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There’s something to love about Brian Wilson’s memoir

Mary Marks, Staff Writer

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A large theme in Brian Wilson’s memoir is an examination of fathers and sons. Given that my father turned me on to Brian Wilson, reading this memoir was kind of like reading it with my father. When he does get around to reading it, my father’s sure to take each word for gospel, and, though I didn’t find it a work of literary genius, I did love “I am Brian Wilson: A Memoir.”

Through what appear to be unedited paths of free association, Wilson arrives at startling insights. And, these insights are not met without funky and hilarious Brian Wilson oddities along the way.

For instance: “I was just sitting in my bedroom watching the tv set. I don’t mean I was watching a show or anything. It was just the set. I liked thinking about all the things that used to be on it.” Or, this one: “I love watching Eyewitness News. The content is not very good, but the newscasters are pleasant to watch. They have nice personalities. They also give you the weather.” The memoir is littered with these whatsits; I spent a lot of time laughing. But, they weren’t the things I enjoyed most.

Mostly, I enjoyed Wilson’s examination of process, in which he acknowledges what are familiar to any creative person: crippling self-doubt, the joy found in small moments of revelation, the requirement of reconciliation of ego and small, small humanness for the maintenance of process, and the necessity of tenacity for any artist: “…if there are periods in your life when you stop doing it—because something distracts you or makes you weak—you realize how important it is to jump right back into the game…You have to do your job and help songs come into existence.”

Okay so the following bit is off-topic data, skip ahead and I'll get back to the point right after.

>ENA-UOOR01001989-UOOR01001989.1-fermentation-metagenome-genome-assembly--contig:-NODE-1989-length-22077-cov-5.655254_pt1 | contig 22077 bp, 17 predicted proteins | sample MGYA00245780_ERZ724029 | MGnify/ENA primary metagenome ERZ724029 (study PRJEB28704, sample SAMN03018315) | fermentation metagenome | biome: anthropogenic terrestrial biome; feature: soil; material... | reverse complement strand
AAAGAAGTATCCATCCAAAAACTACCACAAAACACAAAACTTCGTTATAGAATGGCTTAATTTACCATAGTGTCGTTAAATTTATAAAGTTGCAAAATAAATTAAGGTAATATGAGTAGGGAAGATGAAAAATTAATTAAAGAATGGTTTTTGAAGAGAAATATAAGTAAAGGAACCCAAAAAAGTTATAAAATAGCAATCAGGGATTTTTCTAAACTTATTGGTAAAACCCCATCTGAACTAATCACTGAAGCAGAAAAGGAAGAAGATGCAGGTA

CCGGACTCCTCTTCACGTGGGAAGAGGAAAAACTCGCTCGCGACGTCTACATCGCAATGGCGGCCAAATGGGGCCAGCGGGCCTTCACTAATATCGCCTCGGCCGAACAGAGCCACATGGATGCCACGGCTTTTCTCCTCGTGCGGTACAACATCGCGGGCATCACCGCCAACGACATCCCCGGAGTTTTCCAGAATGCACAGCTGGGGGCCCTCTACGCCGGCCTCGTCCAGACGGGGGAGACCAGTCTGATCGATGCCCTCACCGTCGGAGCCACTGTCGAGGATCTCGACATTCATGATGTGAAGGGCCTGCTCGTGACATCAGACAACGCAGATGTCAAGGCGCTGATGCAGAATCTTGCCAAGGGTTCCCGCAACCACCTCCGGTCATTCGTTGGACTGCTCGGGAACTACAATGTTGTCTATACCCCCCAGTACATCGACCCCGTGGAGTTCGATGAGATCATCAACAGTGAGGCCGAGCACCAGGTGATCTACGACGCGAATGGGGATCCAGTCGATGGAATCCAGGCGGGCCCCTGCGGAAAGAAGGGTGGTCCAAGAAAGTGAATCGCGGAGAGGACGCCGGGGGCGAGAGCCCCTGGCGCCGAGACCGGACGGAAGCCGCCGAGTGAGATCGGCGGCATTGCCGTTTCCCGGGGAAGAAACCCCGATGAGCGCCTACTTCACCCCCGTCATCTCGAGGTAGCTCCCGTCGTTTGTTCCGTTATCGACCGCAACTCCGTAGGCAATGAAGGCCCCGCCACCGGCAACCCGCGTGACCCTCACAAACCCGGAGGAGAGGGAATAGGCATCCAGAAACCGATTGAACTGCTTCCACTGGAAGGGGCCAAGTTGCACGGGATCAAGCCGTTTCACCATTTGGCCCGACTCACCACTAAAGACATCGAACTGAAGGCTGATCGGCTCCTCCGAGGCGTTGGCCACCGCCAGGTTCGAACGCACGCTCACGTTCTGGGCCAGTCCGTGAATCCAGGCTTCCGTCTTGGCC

Mostly, I enjoyed Wilson’s near-constant references to musicians who can do no less than offer a leg up on anyone’s repertoire (i.e. it felt like an Update-Spotify party with Brian Wilson). Mostly, I enjoyed Wilson’s voice. It thrums in what is a constant, clever confessional and hop-scotch account of his musical career, his family (then and now), his tortured and rehabilitated mind, tribe, loss, surrender, and the value of rebuilding foundations. Mostly, I enjoyed how all along the way Wilson preaches hope: “Have I stayed strong?” he writes, “I like to think so. But the only thing I know for sure is that I have stayed.”

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The news site of Madison Area Technical College
There’s something to love about Brian Wilson’s memoir